A New Vision
WACK! Art and the Feminist Revolution
Organized by Cornelia Butler and edited by Lisa Gabrielle Mark
Los Angeles: Museum of Contemporary Art and Cambridge: MIT Press, 2007, 512 pp., $59.95, hardcover
Reviewed by Elissa Auther
WACK! Art and the Feminist Revolution serves as the exhibition catalog for the eponymous international survey of feminist art of the 1960s and 1970s curated by Cornelia Butler for the Museum of Contemporary Art, Los Angeles. The impressive breadth of the exhibition, the first of its kind, includes the work of 119 artists from 21 countries, and is matched in this accompanying publication with eleven essays, substantial photographic documentation of the works in the show and contextual material, biographical entries on each artist, and an extensive chronology of all-women group exhibitions. These components document the significant contributions of feminist artists to the women’s liberation movement, contributions that are little understood by scholars outside the art world and, thus, rarely integrated into the history of second-wave feminism. This alone makes WACK! a valuable new resource for scholars, students, activists, and other readers interested in art and feminism. At the same time, the publication also responds to the need within the art world for a study that, in the words of curator Butler, “moves beyond the familiar list of American feminist artists to include women of other geographies, formal approaches, sociopolitical alliances, and critical and theoretic positions.” The result is a survey of feminist art that is as complex, open-ended, and exciting as the context in which this art emerged.
For readers unfamiliar with the state of art-historical scholarship about feminist art, the discussion has been stalled by a reduction of the field into an early phase devoted to the search for an authentic imagery of female experience in the 1970s, followed by a post-structuralist inflected critique of representation in the 1980s. In this bitter, zero-sum game, generations of feminist artists, works of art, and political strategies are divided and arranged in a hierarchy—and the work of the 1970s is often dismissed as misdirected and politically naive. The language of progress from “essentialism” to “theory” is repeatedly used to legitimate this view. Even with the recent efforts of feminist art historians such as Amelia Jones and Helen Molesworth to destabilize this opposition through revisionist histories of feminist art of the 1970s, it remains an organizing principle in numerous narratives of modern and contemporary art, feminist or otherwise.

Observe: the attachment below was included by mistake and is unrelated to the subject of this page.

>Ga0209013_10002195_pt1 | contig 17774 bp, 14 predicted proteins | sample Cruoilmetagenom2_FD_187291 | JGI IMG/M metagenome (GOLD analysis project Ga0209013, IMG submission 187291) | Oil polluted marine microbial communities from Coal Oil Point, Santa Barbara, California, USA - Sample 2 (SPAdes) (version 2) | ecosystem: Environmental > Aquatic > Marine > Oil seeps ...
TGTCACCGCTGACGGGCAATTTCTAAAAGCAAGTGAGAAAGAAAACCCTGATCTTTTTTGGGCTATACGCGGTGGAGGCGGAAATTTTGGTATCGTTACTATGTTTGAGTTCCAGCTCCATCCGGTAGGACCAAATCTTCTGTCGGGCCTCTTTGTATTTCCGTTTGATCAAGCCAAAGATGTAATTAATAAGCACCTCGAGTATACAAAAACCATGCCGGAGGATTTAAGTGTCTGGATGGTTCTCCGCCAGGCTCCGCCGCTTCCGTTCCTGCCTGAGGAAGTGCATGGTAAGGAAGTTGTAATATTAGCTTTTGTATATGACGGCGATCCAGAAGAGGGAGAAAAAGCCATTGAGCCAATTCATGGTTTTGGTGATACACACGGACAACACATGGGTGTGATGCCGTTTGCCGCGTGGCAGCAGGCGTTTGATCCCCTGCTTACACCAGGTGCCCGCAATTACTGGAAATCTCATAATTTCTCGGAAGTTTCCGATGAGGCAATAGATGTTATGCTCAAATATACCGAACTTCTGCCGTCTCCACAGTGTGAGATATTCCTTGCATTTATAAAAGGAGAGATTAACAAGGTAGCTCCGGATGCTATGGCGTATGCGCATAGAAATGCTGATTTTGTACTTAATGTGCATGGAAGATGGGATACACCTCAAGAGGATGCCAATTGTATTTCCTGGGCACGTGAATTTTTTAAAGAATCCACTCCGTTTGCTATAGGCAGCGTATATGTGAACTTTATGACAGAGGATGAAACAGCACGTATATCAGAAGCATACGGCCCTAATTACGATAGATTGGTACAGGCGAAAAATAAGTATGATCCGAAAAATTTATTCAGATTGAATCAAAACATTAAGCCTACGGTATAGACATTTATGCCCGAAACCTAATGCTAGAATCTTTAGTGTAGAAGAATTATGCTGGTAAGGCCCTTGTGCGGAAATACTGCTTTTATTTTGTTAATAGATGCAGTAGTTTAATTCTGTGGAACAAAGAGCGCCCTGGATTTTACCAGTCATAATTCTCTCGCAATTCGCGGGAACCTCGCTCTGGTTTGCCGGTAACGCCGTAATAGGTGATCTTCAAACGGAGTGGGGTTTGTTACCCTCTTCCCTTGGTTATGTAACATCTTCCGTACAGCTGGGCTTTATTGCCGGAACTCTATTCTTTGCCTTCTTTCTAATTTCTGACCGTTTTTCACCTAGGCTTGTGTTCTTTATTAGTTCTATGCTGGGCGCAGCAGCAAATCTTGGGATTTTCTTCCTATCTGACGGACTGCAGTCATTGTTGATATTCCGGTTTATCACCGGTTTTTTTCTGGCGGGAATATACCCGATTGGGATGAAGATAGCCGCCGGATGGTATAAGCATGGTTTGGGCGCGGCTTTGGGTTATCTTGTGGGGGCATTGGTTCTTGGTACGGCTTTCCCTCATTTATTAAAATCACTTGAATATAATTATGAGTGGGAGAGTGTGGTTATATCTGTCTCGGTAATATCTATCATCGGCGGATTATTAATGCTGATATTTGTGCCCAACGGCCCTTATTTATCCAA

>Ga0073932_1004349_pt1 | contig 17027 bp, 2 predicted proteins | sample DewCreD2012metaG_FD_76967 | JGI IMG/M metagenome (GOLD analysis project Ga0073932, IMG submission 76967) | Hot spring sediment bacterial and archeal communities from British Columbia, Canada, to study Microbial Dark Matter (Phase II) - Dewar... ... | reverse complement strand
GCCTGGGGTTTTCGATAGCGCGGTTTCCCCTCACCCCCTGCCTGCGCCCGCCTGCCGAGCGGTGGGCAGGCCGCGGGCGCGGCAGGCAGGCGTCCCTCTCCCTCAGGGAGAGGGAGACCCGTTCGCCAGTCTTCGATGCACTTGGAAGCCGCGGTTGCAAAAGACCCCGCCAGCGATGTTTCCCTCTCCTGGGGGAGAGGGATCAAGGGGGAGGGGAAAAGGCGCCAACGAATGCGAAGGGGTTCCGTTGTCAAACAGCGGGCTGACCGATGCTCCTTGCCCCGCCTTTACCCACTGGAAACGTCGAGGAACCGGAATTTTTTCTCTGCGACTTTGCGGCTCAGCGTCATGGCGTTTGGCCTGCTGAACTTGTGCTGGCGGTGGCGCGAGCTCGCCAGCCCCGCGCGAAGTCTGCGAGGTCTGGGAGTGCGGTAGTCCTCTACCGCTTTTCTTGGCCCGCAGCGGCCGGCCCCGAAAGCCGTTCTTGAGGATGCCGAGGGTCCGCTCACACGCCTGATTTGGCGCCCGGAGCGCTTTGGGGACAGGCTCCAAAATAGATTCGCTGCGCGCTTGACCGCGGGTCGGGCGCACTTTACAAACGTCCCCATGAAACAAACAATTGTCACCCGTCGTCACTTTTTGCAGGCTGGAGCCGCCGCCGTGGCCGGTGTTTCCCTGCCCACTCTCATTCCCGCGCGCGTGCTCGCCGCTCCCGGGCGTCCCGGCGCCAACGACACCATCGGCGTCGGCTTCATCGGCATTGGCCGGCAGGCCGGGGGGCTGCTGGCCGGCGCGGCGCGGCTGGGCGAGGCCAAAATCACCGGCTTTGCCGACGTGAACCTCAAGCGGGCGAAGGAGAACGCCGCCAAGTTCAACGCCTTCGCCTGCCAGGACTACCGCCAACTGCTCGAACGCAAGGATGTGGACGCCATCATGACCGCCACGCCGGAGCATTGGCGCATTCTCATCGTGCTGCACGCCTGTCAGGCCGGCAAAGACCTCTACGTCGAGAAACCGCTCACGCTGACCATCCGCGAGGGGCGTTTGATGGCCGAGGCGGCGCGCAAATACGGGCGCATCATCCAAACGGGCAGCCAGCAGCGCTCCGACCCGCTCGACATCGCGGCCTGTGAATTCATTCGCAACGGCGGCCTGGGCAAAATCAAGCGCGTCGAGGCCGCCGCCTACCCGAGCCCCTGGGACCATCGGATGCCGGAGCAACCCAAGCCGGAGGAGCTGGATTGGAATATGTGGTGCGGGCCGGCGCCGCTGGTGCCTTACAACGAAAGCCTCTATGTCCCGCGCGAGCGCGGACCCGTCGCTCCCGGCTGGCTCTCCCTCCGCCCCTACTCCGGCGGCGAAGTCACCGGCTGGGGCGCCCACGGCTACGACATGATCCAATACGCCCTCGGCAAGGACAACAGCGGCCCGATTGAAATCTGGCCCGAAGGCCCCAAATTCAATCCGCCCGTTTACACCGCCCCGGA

WACK! puts this caricature of 1970s feminist art firmly to rest, hopefully for good. It achieves this by dismantling the received canon of feminist works of art, a project that involves not only highlighting the period’s diversity of practices and strategies but also, crucially, their extension beyond the borders of the US and Britain. Several essays in the text specifically address the latter priority. WACK!’s lead essay, “Chronology Through Cartography: Mapping 1970s Feminist Art Globally,” by Marsha Meskimmon, does so by tackling another form of progress narrative endemic to the history of feminist art: that which positions the US at the center of a temporal unfolding of a single feminist movement. “The chronological delimitation of 1970s feminist art,” argues Meskminnon, implies a cartography focused upon the United States and emanating outward from it—first toward the United Kingdom…then through Europe…, and, when venturing very boldly, touching upon the wider context of the Americas, Africa, and Asia. This temporal cartography elides two dubious patterns: first, a tendency for a certain kind of United States-based feminist art practice and discourse to be taken as an unmarked normative category, thereby foreclosing differences both within and beyond the American context, and second, an implicit assumption that the “feminist revolution” will come to us all, eventually. These patterns…produce not a critical cartography, but an uncritical chronology.